Running for office is tough.

But this year, the process was even tougher for some metro Atlanta Democrats who were fighting for their political lives with the rest of the state watching.

Republicans had their eyes on several seats in the General Assembly they hoped would yield the party a supermajority – two-thirds of the seats in either the Senate or the House of Representatives.

With a supermajority, the party would have the votes necessary to approve constitutional measures without the support of Democratic lawmakers, said Charles Bullock, a political scientist at the University of Georgia.

Among seats in the spotlight was the one held by Rep. Scott Holcomb (D-DeKalb) representing House District 81.

“It is one of the seats that would determine if [Republicans] had a super majority in the House of Representatives,” said Holcomb, who won reelection Nov. 7. “The race was bigger in some ways than our district.”

Holcomb faced another challenge in running to represent a district that changed during the redistricting process. In 2011, members of the Georgia Legislature reapportioned the state’s legislative districts to reflect changes in population recorded in the 2010 U.S. Census.

The new maps combined the districts of several incumbent Democratic lawmakers. Holcomb found himself in a district with his close friend, Rep. Elena Parent, a Brookhaven Democrat.

Rather than compete against each other in the July primary election, the two DeKalb County representatives decided that Parent would step down and Holcomb would run for the redrawn 81st District seat, which includes Chamblee, Doraville and the new city of Brookhaven as well as a portion of Gwinnett County.

Others, like Sen. Doug Stoner, were not able to survive in their new districts.

The Smyrna senator had served four terms in the Senate when his Cobb County district was expanded to take in red portions of Fulton County, like Buckhead and Sandy Springs. Stoner lost his seat to Republican challenger Hunter Hill Nov. 7.

“I worked hard to overcome the obstacles. The final tally of 52.87 percent to 47.13 percent demonstrates that had this district not been gerrymandered, I may well have won. In fact, I carried the Cobb County portion of the district two to one,” Stoner said in a news release.

Hill, a Buckhead native who lives in Smyrna, said he wasn’t concerned about the implications his race could have for Senate Republicans.

“I ran because I wanted to serve my community, not because of where the lines were drawn,” Hill said. “We were focused on the district. It was jobs, the economy and education and lastly, transportation. Those were the issues that were on people’s minds.”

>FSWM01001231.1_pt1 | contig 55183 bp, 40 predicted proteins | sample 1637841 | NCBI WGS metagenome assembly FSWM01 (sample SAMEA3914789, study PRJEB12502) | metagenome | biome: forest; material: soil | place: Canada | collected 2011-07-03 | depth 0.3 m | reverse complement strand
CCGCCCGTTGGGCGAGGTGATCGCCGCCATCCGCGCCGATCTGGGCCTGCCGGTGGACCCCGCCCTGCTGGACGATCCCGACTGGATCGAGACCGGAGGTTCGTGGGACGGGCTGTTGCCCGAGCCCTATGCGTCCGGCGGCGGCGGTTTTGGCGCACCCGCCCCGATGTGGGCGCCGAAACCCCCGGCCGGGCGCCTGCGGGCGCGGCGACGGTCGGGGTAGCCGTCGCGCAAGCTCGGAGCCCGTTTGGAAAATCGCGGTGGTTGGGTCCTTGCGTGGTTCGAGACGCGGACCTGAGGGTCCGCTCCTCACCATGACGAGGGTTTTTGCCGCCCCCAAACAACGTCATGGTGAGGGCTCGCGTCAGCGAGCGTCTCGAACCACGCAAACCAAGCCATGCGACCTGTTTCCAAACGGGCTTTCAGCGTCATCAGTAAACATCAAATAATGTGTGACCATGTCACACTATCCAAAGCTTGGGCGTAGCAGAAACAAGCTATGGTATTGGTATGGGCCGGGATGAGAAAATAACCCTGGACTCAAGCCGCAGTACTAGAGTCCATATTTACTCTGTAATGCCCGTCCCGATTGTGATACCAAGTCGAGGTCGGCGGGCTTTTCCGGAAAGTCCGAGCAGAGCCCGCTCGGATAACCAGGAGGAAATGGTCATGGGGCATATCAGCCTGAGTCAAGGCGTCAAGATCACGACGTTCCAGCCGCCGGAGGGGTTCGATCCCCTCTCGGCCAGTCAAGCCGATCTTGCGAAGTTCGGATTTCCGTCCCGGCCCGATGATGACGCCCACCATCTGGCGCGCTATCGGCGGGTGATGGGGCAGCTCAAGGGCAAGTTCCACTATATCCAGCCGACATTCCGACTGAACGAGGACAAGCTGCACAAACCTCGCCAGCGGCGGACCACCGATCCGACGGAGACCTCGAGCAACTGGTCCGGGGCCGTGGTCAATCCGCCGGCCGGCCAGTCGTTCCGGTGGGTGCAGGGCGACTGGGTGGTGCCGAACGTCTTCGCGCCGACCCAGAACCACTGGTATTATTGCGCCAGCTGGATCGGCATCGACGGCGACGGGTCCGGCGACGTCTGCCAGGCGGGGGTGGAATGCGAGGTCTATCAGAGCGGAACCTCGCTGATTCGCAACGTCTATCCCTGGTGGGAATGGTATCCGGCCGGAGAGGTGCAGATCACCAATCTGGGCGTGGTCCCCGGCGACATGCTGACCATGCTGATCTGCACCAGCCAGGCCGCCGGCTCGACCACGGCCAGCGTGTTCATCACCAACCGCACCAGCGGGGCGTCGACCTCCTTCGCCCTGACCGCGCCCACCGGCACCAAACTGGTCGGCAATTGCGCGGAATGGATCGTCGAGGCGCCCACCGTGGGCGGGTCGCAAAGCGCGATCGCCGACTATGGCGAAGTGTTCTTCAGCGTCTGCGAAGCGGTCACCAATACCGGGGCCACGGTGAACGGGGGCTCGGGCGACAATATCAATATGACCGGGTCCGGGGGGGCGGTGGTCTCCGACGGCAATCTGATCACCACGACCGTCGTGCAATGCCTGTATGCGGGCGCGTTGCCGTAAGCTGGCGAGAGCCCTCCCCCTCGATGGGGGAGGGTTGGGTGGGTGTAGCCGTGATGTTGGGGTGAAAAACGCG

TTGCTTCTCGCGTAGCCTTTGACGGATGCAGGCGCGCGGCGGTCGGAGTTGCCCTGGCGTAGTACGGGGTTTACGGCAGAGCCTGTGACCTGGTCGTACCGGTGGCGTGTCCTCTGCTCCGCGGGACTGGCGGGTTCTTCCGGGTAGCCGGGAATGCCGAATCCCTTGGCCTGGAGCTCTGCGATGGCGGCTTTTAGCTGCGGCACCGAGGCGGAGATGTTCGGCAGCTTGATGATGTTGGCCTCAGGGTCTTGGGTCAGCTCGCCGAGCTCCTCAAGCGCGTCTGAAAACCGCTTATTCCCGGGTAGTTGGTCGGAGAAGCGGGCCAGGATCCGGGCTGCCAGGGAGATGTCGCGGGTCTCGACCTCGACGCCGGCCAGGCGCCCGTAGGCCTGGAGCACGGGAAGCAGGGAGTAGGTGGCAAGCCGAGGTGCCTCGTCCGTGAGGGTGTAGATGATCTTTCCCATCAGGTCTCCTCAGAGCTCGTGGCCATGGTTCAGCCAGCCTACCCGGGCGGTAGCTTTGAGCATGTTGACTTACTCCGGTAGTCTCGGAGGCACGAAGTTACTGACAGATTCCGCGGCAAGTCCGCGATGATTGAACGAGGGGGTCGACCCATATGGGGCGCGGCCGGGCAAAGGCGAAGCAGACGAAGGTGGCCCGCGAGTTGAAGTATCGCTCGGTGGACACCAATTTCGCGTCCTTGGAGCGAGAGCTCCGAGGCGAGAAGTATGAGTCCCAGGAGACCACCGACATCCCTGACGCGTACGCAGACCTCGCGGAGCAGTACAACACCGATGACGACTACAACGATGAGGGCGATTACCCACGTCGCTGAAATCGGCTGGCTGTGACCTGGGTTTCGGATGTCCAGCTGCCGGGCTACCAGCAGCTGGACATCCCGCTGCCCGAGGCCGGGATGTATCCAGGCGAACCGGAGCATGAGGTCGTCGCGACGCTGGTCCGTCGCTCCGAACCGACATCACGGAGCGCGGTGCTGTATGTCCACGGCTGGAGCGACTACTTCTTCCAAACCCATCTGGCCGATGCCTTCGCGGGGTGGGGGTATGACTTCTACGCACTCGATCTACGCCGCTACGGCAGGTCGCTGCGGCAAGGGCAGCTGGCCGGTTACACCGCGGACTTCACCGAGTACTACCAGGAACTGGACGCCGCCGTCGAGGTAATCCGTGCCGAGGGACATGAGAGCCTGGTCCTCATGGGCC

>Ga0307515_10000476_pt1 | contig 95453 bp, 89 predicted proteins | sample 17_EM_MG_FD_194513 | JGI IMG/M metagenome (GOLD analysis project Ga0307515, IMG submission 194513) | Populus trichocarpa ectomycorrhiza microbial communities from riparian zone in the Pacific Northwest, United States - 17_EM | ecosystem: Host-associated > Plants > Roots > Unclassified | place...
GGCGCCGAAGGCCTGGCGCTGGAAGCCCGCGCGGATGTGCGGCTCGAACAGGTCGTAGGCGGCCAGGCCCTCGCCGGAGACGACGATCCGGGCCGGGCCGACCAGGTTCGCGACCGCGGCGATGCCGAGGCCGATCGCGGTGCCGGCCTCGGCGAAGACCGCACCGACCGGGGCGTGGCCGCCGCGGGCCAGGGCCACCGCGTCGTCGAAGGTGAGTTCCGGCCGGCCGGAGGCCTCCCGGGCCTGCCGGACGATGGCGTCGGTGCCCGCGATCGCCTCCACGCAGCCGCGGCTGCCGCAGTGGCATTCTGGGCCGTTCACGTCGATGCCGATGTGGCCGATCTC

Hill thinks he likely will be able to get more done for his district as a member of the majority party.

“I think another thing that will be beneficial to the district will be having a representative that can get things done in the way of being persuasive and being a leader that can push things across the finish line,” Hill said. “That wasn’t accomplished in the last 8 to 10 years in the district and we need to do some things to push Georgia forward. There’s a seat at the table that’s been availed that wasn’t available previously.”

But Hill said he’s not interested in the Senate having a supermajority. “I think it would be one of these things that could get us in trouble, frankly, if we use it in a negative manner, which is why I’m focused on the district and not on any other number of Georgia senators’ opinions on what District 6 needs. That’s my job,” Hill said.

Bullock, an authority on Georgia politics, said it is still yet to be seen if either chamber will have a supermajority. House Republicans lack one seat, which they could gain if an independent representative chooses to caucus with the party. In the Senate, the supermajority will be determined by the results of one special election in January.

Bullock predicts if Republicans achieve a supermajority, they may try to pass constitutional amendments on several partisan issues.

“One of the first items I think they might tackle would be to create Milton County,” Bullock said. “Jan Jones, who’s the majority leader of House, is a strong supporter of it.”

Some north Fulton officials would like to break off the top portion of the county to create a county called Milton County that would include cities like Roswell, Johns Creek and Alpharetta.

But Bullock said passing a constitutional amendment would still be difficult, even with a supermajority.